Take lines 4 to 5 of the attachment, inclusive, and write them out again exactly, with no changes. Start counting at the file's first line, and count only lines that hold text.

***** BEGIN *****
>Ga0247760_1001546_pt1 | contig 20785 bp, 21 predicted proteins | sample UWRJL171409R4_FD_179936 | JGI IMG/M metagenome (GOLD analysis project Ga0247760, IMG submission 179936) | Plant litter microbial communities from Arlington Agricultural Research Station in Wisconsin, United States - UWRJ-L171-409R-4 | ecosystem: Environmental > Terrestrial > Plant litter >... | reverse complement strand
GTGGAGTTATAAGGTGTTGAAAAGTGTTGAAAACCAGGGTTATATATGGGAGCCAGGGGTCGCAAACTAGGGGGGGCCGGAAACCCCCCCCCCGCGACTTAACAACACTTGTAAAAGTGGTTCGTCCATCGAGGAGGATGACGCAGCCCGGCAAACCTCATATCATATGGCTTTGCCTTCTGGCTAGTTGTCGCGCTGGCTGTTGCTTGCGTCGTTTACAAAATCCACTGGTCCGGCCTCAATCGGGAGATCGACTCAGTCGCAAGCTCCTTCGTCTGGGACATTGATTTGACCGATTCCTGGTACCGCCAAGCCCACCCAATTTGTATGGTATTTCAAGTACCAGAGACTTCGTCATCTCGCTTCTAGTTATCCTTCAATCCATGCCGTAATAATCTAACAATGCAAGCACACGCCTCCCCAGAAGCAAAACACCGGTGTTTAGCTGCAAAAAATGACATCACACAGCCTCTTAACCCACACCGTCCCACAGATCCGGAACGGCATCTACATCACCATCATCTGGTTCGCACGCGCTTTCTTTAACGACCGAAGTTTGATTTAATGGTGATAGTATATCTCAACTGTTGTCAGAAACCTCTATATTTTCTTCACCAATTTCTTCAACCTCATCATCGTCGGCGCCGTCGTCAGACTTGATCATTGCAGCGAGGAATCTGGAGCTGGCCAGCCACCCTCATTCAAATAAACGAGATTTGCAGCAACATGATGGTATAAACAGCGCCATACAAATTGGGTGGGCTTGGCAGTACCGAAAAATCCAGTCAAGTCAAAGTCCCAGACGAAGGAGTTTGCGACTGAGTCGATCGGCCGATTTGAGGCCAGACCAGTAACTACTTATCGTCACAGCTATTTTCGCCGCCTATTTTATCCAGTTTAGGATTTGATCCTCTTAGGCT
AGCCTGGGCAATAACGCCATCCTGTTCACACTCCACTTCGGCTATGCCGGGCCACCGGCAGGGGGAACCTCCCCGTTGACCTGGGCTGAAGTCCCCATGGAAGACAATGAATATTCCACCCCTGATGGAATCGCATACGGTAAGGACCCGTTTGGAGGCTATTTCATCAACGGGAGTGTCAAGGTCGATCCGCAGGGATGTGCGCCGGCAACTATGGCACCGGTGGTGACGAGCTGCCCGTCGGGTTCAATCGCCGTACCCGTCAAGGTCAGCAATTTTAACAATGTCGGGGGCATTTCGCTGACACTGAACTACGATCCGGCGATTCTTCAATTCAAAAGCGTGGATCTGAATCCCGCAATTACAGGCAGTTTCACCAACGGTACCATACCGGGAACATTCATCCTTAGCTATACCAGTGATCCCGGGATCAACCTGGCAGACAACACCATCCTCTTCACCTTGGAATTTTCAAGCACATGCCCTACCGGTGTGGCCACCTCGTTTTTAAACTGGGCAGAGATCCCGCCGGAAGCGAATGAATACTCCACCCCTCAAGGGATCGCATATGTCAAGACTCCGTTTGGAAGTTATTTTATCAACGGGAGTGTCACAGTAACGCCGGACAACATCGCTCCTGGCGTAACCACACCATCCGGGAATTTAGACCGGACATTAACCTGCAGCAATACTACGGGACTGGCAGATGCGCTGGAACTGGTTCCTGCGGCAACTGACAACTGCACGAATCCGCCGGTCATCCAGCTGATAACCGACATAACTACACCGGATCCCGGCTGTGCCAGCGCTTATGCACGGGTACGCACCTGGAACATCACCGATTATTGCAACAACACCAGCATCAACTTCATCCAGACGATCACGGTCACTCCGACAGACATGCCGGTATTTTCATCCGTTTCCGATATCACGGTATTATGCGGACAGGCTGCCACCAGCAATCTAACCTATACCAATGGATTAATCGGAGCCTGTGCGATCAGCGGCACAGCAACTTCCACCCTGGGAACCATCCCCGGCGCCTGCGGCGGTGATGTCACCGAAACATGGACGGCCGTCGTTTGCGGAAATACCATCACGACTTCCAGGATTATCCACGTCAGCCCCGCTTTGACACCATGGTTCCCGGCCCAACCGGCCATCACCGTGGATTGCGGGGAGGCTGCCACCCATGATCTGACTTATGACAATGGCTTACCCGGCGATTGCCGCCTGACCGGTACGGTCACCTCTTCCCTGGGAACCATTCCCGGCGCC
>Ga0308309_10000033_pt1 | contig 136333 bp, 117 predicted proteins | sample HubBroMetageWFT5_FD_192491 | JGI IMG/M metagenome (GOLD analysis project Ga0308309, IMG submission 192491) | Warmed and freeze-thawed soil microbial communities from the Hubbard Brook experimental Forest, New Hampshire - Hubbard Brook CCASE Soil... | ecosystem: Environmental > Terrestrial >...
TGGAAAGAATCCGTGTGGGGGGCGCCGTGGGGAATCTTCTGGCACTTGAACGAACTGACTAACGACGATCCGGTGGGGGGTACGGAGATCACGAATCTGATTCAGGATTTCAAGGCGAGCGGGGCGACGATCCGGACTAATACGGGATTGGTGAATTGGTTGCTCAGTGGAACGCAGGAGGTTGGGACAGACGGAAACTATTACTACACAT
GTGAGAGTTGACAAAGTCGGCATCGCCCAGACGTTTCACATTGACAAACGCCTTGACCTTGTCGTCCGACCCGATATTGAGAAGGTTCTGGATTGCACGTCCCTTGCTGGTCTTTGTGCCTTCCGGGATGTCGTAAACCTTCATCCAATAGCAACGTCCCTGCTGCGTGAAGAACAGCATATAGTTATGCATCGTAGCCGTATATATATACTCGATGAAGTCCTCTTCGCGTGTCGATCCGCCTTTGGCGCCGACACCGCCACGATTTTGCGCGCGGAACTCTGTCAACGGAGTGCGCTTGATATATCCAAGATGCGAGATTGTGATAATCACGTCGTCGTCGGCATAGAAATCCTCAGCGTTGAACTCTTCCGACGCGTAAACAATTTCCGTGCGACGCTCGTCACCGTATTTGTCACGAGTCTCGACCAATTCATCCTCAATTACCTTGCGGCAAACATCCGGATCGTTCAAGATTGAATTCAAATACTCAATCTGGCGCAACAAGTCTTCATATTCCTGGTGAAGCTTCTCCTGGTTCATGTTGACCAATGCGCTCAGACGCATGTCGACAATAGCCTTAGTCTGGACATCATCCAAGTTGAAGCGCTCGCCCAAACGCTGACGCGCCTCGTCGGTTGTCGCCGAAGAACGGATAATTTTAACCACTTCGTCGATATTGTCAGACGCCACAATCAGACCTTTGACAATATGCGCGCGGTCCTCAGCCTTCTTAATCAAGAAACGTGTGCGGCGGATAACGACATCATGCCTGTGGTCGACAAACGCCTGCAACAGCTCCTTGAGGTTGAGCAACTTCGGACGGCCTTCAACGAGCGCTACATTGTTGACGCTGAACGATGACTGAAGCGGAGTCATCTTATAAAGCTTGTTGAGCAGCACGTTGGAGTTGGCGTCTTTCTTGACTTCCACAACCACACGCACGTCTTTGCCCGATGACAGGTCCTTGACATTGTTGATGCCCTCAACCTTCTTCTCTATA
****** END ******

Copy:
>Ga0308309_10000033_pt1 | contig 136333 bp, 117 predicted proteins | sample HubBroMetageWFT5_FD_192491 | JGI IMG/M metagenome (GOLD analysis project Ga0308309, IMG submission 192491) | Warmed and freeze-thawed soil microbial communities from the Hubbard Brook experimental Forest, New Hampshire - Hubbard Brook CCASE Soil... | ecosystem: Environmental > Terrestrial >...
TGGAAAGAATCCGTGTGGGGGGCGCCGTGGGGAATCTTCTGGCACTTGAACGAACTGACTAACGACGATCCGGTGGGGGGTACGGAGATCACGAATCTGATTCAGGATTTCAAGGCGAGCGGGGCGACGATCCGGACTAATACGGGATTGGTGAATTGGTTGCTCAGTGGAACGCAGGAGGTTGGGACAGACGGAAACTATTACTACACAT